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  •  For teh love of pete (none)
    He had a half-an-hour discussion with Schumer where they discussed "general" right to privacy.  Roberts specifically refused to endorse the idea of a "general right" to privacy.  

    SCHUMER: Would you say there's a general right to privacy?

    ROBERTS: I don't know what general means.

    SCHUMER: Substantive right to privacy.

    ROBERTS: Well, substantive, yes. I have said that, that the protection extends to substantive protection. But when you say general, I don't know what that means. I don't know if that means...

    SCHUMER: Excuse me. Didn't Justice Thomas disagree with the substantive right to privacy in Lawrence?

    ROBERTS: His conclusion was that the liberty protected by the due process clause did not extend to that right, yes.

    SCHUMER: Thank you. So, it would seem to me you disagree with him. I think you said it without saying it.

    ROBERTS: No, Senator, you're asking me whether the right to privacy protected under the liberty clause extends to a particular right, the right at issue in Lawrence.

    SCHUMER: I think what I'm asking you: Is there a substantive right to privacy? I don't apply it to a particular case.

    ROBERTS: I have said there is a substantive right to privacy.

    SCHUMER: And in Lawrence, Justice Thomas seemed to say there is no substantive right to privacy.

    ROBERTS: No, as I understand it -- again, his testimony as a nominee was that there was. What he said was -- the quote you read in Lawrence --said there's no general right to privacy. Now, I don't know...

    SCHUMER: His holding was that there was no substantive right to privacy under the liberty clause. Wasn't it? Wasn't that the whole thrust of his argument?

    ROBERTS: No, I think, Senator, that his conclusion in Lawrence was that whatever right there was, it did not extend to the activity that was at issue in Lawrence.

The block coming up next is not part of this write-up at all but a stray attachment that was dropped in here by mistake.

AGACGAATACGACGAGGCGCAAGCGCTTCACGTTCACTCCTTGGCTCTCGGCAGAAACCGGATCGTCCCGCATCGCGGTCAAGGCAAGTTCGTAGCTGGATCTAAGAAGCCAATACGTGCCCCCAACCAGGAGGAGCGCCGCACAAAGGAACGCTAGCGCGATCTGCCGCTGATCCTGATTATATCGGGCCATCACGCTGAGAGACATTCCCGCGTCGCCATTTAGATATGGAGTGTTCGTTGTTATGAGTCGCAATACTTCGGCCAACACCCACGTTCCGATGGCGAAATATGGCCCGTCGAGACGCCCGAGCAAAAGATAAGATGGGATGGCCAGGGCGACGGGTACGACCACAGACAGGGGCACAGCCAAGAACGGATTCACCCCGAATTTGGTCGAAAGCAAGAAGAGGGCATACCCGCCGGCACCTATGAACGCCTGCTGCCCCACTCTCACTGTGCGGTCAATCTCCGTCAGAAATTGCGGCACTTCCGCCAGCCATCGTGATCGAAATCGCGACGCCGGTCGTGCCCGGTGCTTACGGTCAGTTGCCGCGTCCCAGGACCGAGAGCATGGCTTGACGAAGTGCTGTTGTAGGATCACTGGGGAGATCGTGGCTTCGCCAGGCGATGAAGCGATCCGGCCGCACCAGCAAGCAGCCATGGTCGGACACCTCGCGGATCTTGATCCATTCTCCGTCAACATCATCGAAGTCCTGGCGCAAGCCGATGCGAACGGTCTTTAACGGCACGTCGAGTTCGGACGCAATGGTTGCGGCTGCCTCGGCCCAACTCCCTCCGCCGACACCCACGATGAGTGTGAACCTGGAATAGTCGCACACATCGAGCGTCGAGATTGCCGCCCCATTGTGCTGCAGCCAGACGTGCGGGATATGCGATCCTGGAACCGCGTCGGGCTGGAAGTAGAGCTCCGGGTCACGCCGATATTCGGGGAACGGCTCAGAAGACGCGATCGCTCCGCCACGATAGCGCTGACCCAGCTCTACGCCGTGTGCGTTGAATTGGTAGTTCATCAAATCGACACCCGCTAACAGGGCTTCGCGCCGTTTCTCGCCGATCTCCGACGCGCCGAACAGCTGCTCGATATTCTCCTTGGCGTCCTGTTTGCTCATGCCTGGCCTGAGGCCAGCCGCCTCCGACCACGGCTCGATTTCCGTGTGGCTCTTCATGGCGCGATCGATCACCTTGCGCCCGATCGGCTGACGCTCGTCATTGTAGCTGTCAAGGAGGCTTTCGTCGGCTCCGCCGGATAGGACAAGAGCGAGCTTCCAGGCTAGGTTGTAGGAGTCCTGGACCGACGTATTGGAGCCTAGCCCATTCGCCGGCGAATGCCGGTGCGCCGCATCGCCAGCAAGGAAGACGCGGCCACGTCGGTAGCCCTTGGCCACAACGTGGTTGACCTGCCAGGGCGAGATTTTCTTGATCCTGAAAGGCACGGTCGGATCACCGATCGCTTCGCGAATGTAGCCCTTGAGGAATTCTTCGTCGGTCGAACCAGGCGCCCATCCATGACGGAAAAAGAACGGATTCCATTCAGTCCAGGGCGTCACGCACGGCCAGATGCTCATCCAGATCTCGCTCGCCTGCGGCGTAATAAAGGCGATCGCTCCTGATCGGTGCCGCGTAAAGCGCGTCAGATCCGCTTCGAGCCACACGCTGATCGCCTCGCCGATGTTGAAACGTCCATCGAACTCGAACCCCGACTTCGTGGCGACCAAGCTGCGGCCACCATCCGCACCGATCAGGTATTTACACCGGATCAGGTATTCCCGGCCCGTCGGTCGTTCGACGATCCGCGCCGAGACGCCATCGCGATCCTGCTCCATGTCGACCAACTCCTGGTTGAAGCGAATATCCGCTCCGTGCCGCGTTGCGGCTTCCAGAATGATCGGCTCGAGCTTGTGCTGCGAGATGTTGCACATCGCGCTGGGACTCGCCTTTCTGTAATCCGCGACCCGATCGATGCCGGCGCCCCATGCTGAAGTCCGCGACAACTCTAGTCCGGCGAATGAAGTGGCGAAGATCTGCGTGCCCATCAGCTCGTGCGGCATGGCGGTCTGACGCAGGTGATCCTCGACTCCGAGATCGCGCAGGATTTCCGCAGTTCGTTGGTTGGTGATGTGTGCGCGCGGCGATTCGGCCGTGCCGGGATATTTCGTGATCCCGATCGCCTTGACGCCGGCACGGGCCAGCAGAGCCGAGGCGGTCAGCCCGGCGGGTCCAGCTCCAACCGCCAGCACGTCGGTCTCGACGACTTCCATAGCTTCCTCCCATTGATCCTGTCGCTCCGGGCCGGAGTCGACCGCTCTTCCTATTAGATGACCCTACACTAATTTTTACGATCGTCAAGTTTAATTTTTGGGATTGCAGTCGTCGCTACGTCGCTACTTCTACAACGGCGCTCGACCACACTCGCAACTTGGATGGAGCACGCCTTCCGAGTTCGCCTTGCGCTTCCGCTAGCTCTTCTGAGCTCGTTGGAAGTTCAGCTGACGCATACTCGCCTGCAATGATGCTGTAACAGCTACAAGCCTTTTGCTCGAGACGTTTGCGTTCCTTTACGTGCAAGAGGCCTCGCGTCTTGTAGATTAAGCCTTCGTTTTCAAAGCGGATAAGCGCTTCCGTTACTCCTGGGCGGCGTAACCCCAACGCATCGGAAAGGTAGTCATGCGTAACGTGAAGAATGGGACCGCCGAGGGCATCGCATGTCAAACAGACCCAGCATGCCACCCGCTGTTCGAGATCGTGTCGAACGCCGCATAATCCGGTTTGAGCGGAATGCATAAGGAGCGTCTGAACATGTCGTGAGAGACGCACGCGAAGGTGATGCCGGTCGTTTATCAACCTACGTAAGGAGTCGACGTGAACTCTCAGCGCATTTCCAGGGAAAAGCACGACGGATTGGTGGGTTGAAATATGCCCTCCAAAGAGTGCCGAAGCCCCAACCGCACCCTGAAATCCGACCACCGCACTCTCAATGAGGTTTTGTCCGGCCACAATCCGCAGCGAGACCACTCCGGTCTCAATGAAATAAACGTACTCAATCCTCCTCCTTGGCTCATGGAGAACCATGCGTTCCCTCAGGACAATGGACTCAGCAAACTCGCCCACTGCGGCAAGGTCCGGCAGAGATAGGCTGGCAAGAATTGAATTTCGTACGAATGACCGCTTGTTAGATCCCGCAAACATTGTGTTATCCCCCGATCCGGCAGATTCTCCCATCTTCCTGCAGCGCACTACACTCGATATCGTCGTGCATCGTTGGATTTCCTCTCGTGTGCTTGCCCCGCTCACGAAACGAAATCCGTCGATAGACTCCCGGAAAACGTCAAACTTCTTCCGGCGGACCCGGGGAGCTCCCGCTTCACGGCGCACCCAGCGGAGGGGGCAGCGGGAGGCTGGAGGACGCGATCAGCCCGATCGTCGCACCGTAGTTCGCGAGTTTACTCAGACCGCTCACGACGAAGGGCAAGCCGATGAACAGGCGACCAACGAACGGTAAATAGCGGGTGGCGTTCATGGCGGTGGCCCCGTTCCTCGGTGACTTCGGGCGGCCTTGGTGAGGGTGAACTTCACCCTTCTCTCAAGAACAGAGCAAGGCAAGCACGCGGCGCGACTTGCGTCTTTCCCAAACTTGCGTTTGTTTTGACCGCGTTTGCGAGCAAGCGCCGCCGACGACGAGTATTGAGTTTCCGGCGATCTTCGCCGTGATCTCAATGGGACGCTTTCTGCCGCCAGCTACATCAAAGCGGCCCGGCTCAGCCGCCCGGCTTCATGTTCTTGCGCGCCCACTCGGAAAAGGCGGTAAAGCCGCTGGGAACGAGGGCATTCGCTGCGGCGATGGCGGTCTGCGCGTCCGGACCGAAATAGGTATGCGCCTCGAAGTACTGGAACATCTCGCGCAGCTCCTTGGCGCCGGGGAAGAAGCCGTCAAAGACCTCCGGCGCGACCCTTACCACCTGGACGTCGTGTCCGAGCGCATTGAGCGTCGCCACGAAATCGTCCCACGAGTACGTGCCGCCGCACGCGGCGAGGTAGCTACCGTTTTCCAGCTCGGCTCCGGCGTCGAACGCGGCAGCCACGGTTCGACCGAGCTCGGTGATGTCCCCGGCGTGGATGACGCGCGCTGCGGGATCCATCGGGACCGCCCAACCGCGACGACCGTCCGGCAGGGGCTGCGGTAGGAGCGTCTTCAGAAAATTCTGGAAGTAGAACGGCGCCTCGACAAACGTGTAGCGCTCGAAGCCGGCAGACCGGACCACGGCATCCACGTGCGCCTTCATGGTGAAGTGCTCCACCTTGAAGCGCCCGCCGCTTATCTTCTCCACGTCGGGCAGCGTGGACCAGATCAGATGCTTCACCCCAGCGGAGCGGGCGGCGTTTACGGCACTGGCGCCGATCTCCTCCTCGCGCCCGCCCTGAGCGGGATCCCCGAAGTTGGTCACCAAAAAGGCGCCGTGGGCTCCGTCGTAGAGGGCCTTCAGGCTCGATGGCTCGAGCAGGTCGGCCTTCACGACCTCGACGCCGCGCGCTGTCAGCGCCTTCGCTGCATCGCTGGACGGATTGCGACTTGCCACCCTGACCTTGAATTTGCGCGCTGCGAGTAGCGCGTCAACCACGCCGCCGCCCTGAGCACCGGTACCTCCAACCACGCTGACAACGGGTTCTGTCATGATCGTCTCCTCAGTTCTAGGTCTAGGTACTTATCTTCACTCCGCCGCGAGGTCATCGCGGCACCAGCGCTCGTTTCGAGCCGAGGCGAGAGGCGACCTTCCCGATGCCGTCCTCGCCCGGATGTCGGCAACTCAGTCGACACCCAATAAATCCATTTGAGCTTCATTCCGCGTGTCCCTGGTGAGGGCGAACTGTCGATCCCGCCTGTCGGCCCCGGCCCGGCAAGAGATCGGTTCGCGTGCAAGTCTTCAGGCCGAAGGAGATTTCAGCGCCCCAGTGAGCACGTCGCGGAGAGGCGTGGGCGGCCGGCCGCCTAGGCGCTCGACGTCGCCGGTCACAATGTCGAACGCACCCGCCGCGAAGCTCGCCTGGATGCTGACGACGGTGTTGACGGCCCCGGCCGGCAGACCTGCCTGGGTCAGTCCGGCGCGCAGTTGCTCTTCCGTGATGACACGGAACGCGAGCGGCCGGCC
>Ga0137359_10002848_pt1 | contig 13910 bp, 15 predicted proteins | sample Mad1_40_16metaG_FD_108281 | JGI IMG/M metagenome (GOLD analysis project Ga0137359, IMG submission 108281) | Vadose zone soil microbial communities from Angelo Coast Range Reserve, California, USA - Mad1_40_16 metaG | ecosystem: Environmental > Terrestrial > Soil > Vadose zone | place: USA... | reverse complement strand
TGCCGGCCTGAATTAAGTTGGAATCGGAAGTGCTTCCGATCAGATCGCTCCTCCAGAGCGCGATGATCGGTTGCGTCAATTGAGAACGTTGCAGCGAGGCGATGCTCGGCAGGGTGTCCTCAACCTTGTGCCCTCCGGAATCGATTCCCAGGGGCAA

SCHUMER: Bottom line is: You're unwilling to differentiate yourself from Justice Thomas's view on Lawrence.

    ROBERTS: Well, it's consistent with the approach I've taken that I don't think it's appropriate to protect -- necessary to protect the independence and integrity of the court, to comment on whether that decision was correctly decided or not. And that is consistent with the approach that every member of the court...

    It seems to me that all Roberts is willing to endorse is Meyers, Pierce, and Griswold.  He is not willing to say that there is a right to privacy that extends to generally being left alone so long as your activities are not harming anyone else.

    •  No where is 'general' right to privacy defined. (none)
      So, for Thomas and Roberts to draw a line between some 'general' right to privacy and the right to privacy found in the liberty clause of the fourteenth amendment.  And Roberts readily admits that such a distinction is meaningless, because no one has defined a 'general' right.

      However, both Thomas and Roberts have said that a 'right to privacy' can be found in the liberty clause.  That clause, as you well know, makes no mention of the word 'privacy'.  Therefore, Roberts and Thomas are either lying OR they don't believe like you do... they aren't strict constructionists.  Read the clause.  Where do you see the word 'privacy'?  No, Roberts and Thomas are either liars OR they believe that rights can be found in the constitution that are not literally spelt out in full.

      Again, sucks to be you.

      "... the Republicans have fucked reality so hard they need a physics professor to straighten them out." -- hamletta

      by manyoso on Thu Jan 05, 2006 at 01:36:42 PM PST

      [ Parent ]

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